A microcytic anemia and elevated iron levels in tissues

An 8-year-old child has been brought to his pediatrician by his parents after they noticed that he felt very fatigued. They also noted that his abdomen seemed to be enlarged. Examination reveals an enlarged spleen. Further history reveals that the child been given vitamins and iron supplements over the last few months. Laboratory tests show a microcytic anemia and elevated iron levels in tissues.

Which of the following conditions is most consistent with the findings in this patient?

A. Aplastic anemia

B. Sickle cell anemia

C. Pernicious anemia

D. Thalassemia major

E. Thalassemia minor

The correct answer is E- Thalassemia minor.

Basic concept

The thalassemias are hereditary disorders characterized by reduction in the synthesis of globin chains (α or β). Reduced globin chain synthesis causes reduced hemoglobin synthesis and eventually produces a hypochromic microcytic anemia because of defective hemoglobinization of red blood cells.

Normal adult hemoglobin is primarily hemoglobin A, which represents approximately 98% of circulating hemoglobin. Hemoglobin A is formed from a tetramer—two α chains and two β chains—and can be designated α 2 β 2 (figure-1).

Structure of normal Hb

Figure-1- Structure of normal Hemoglobin (Hb A)

Two copies of the α -globin gene are located on chromosome 16, and there is no substitute for α -globin in the formation of hemoglobin. The β -globin gene resides on chromosome 11 adjacent to genes encoding the β -like globin chains, δ and γ (figure-2).The tetramer of α 2 δ 2 forms hemoglobin A2, which normally comprises 1–2% of adult hemoglobin. The tetramer α 2 γ 2 forms hemoglobin F, which is the major hemoglobin of fetal life but which comprises less than 1% of normal adult hemoglobin.

Alph and beta gene cluster

Figure-2- Alpha and beta globin gene clusters, Zeta  genes are expressed only in the early embryonic life

Types of Thalassemia

Based on the defective chain, there are two main types:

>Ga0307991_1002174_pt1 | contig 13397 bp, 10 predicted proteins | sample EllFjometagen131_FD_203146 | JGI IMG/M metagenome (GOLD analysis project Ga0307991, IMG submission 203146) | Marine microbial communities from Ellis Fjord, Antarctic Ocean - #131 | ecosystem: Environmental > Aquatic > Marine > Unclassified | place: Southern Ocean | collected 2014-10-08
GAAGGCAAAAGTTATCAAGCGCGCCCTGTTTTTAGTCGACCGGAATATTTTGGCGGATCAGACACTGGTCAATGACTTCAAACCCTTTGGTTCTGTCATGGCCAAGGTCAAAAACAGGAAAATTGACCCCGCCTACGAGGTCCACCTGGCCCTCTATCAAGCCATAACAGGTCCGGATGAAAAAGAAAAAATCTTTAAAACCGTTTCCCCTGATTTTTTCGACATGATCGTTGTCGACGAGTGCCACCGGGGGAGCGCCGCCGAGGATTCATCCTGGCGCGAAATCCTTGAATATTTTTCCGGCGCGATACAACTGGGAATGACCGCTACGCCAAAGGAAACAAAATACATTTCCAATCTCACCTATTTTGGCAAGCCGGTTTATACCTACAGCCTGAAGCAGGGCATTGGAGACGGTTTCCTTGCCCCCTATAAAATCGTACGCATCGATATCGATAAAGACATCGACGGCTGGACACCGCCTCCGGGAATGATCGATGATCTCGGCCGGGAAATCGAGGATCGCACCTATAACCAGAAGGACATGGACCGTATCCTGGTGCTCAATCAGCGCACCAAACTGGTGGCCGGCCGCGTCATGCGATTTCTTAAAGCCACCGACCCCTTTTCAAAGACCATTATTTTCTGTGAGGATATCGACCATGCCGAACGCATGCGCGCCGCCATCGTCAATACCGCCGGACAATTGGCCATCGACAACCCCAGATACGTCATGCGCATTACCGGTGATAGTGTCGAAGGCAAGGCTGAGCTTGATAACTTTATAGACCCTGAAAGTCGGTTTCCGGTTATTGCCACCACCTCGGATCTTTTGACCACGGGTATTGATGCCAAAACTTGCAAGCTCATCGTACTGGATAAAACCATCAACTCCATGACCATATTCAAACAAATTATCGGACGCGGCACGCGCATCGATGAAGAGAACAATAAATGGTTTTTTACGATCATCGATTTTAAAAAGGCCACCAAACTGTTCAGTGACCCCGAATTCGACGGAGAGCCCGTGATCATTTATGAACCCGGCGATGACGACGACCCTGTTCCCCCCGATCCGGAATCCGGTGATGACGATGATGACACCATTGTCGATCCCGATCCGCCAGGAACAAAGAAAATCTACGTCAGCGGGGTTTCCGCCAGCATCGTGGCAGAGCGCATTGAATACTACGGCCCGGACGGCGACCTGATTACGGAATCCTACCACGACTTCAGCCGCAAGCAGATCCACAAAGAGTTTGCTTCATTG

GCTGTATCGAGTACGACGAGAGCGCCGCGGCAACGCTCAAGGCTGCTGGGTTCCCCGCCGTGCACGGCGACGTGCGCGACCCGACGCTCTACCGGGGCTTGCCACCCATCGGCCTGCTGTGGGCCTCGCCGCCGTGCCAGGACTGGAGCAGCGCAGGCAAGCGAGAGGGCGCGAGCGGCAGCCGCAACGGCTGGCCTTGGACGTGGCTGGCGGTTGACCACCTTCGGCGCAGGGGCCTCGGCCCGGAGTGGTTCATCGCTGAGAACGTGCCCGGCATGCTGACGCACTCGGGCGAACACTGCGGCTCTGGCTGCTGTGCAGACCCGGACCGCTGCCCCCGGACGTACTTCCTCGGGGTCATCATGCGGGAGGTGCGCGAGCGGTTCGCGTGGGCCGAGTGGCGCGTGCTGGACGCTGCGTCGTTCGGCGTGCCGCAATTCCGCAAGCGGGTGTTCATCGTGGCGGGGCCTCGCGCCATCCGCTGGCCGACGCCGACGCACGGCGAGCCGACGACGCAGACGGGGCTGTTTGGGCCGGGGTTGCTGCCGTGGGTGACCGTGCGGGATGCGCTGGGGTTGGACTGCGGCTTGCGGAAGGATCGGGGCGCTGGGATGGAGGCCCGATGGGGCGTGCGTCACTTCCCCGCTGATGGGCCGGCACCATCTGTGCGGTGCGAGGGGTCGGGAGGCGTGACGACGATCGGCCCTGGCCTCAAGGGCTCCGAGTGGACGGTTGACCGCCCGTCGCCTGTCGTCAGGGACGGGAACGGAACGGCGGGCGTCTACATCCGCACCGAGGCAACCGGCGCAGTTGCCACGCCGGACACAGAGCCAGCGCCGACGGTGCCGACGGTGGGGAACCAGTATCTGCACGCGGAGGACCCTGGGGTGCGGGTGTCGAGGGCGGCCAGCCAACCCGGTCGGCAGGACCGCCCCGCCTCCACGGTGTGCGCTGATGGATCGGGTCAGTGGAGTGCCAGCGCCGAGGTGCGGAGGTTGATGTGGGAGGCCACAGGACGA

i) Alpha Thalassemia

Alpha thalassemia demonstrates defects with alpha globin chain production.

ii) Beta Thalassemia

Beta thalassemia demonstrates defects with beta globin chain production.

Alpha Thalassemia

Alpha Thalassemia are due primarily to gene deletion causing reduced α-globin chain synthesis (figure-3). The most common mechanism of aberrant α-globin production is due to deletions of either portions of the α-globin genes themselves or the genetic regulatory elements that control their expression.

Types of alpha thalassemia (figure-3)

  • Alpha (0) thalassemia –Individuals with this disorder are not able to produce any functional α-globin and thus are unable to make any of the functional hemoglobins like A, F, or A2. This leads to the development of Hydrops fetalis, also known as hemoglobin Bart, a condition that is incompatible with extra uterine life.
  • Alpha (+) thalassemia –There is decreased production of α-globin usually due to the functional deletion of 1 of the 4 alpha globin genes. Based on the number of inherited alpha genes, alpha (+) thalassemia is sub classified into 3 general forms:
    • A- Thalassemia (-α/α α) is characterized by inheritance of 3 normal α-genes. These patients are referred to clinically as silent carrier of alpha thalassemia. Other names for this condition are alpha thalassemia minima, alpha thalassemia-2 trait, and heterozygosity for alpha (+) thalassemia minor. The affected individuals exhibit no abnormality clinically and may be hematologically normal or have mild reductions in red cell mean corpuscular volume (MCV) and mean corpuscular hemoglobin (MCH).
    • B- Inheritance of 2 normal alpha genes due to either heterozygosity for alpha (0) thalassemia (α α/–) or homozygosity for alpha (+) thalassemia (-α/-α) results in the development of alpha thalassemia minor or alpha thalassemia-1 trait. The affected individuals are clinically normal but frequently have minimal anemia and reduced mean corpuscular volume (MCV) and mean corpuscular hemoglobin (MCH).
    • C- Inheritance of one normal alpha gene (-α/–) results in abundant formation of hemoglobin H composed of tetramers of excess beta chains. This condition is known as HbH disease. The affected individuals have moderate to severe lifelong hemolytic anemia, modest degrees of ineffective erythropoiesis, splenomegaly, and variable bony changes.

Alpha thalassemia

Figure-3- Alpha thalassemia- Genetics and clinical manifestations

β Thalassemia

β Thalassemias are usually caused by point mutations rather than deletions .These mutations result in premature chain termination and ultimately result in reduced or absent β -globin chain synthesis.

Types of Beta thalassemia